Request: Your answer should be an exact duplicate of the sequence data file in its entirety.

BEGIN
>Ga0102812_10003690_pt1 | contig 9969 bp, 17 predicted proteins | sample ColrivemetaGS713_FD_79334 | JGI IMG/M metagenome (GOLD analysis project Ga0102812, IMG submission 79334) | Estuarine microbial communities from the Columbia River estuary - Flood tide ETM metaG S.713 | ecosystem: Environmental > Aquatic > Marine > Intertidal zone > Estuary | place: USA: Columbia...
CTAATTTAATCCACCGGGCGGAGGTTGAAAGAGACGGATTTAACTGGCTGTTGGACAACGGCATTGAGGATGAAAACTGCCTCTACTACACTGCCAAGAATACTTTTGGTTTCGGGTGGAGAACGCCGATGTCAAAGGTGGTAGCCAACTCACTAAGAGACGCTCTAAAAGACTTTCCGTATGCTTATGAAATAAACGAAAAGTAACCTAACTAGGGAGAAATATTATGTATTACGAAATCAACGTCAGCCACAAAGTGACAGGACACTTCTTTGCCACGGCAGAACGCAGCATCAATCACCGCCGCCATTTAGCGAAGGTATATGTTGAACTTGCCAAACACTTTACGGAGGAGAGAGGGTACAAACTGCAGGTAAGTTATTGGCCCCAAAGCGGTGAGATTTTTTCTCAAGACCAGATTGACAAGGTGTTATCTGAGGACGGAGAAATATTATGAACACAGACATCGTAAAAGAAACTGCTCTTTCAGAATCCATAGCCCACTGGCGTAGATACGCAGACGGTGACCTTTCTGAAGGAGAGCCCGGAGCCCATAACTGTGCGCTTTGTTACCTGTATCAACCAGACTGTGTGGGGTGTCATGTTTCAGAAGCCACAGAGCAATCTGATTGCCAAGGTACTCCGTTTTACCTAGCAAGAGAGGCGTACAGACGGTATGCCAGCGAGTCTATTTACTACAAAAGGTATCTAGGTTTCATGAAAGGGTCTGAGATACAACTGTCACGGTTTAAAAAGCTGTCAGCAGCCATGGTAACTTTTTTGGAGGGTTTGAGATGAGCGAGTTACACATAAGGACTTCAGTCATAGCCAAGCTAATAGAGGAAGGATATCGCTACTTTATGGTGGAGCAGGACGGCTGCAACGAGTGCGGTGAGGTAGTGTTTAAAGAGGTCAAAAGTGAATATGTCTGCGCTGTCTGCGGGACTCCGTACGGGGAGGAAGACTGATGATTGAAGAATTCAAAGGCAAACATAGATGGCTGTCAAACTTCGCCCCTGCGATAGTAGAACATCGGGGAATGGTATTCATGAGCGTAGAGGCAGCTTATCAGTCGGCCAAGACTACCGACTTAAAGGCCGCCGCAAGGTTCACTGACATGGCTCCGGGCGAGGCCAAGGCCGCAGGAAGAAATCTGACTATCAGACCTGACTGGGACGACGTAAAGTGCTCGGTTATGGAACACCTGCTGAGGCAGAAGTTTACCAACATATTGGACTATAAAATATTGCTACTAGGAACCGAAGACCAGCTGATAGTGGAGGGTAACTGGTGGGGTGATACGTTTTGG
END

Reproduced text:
>Ga0102812_10003690_pt1 | contig 9969 bp, 17 predicted proteins | sample ColrivemetaGS713_FD_79334 | JGI IMG/M metagenome (GOLD analysis project Ga0102812, IMG submission 79334) | Estuarine microbial communities from the Columbia River estuary - Flood tide ETM metaG S.713 | ecosystem: Environmental > Aquatic > Marine > Intertidal zone > Estuary | place: USA: Columbia...
CTAATTTAATCCACCGGGCGGAGGTTGAAAGAGACGGATTTAACTGGCTGTTGGACAACGGCATTGAGGATGAAAACTGCCTCTACTACACTGCCAAGAATACTTTTGGTTTCGGGTGGAGAACGCCGATGTCAAAGGTGGTAGCCAACTCACTAAGAGACGCTCTAAAAGACTTTCCGTATGCTTATGAAATAAACGAAAAGTAACCTAACTAGGGAGAAATATTATGTATTACGAAATCAACGTCAGCCACAAAGTGACAGGACACTTCTTTGCCACGGCAGAACGCAGCATCAATCACCGCCGCCATTTAGCGAAGGTATATGTTGAACTTGCCAAACACTTTACGGAGGAGAGAGGGTACAAACTGCAGGTAAGTTATTGGCCCCAAAGCGGTGAGATTTTTTCTCAAGACCAGATTGACAAGGTGTTATCTGAGGACGGAGAAATATTATGAACACAGACATCGTAAAAGAAACTGCTCTTTCAGAATCCATAGCCCACTGGCGTAGATACGCAGACGGTGACCTTTCTGAAGGAGAGCCCGGAGCCCATAACTGTGCGCTTTGTTACCTGTATCAACCAGACTGTGTGGGGTGTCATGTTTCAGAAGCCACAGAGCAATCTGATTGCCAAGGTACTCCGTTTTACCTAGCAAGAGAGGCGTACAGACGGTATGCCAGCGAGTCTATTTACTACAAAAGGTATCTAGGTTTCATGAAAGGGTCTGAGATACAACTGTCACGGTTTAAAAAGCTGTCAGCAGCCATGGTAACTTTTTTGGAGGGTTTGAGATGAGCGAGTTACACATAAGGACTTCAGTCATAGCCAAGCTAATAGAGGAAGGATATCGCTACTTTATGGTGGAGCAGGACGGCTGCAACGAGTGCGGTGAGGTAGTGTTTAAAGAGGTCAAAAGTGAATATGTCTGCGCTGTCTGCGGGACTCCGTACGGGGAGGAAGACTGATGATTGAAGAATTCAAAGGCAAACATAGATGGCTGTCAAACTTCGCCCCTGCGATAGTAGAACATCGGGGAATGGTATTCATGAGCGTAGAGGCAGCTTATCAGTCGGCCAAGACTACCGACTTAAAGGCCGCCGCAAGGTTCACTGACATGGCTCCGGGCGAGGCCAAGGCCGCAGGAAGAAATCTGACTATCAGACCTGACTGGGACGACGTAAAGTGCTCGGTTATGGAACACCTGCTGAGGCAGAAGTTTACCAACATATTGGACTATAAAATATTGCTACTAGGAACCGAAGACCAGCTGATAGTGGAGGGTAACTGGTGGGGTGATACGTTTTGG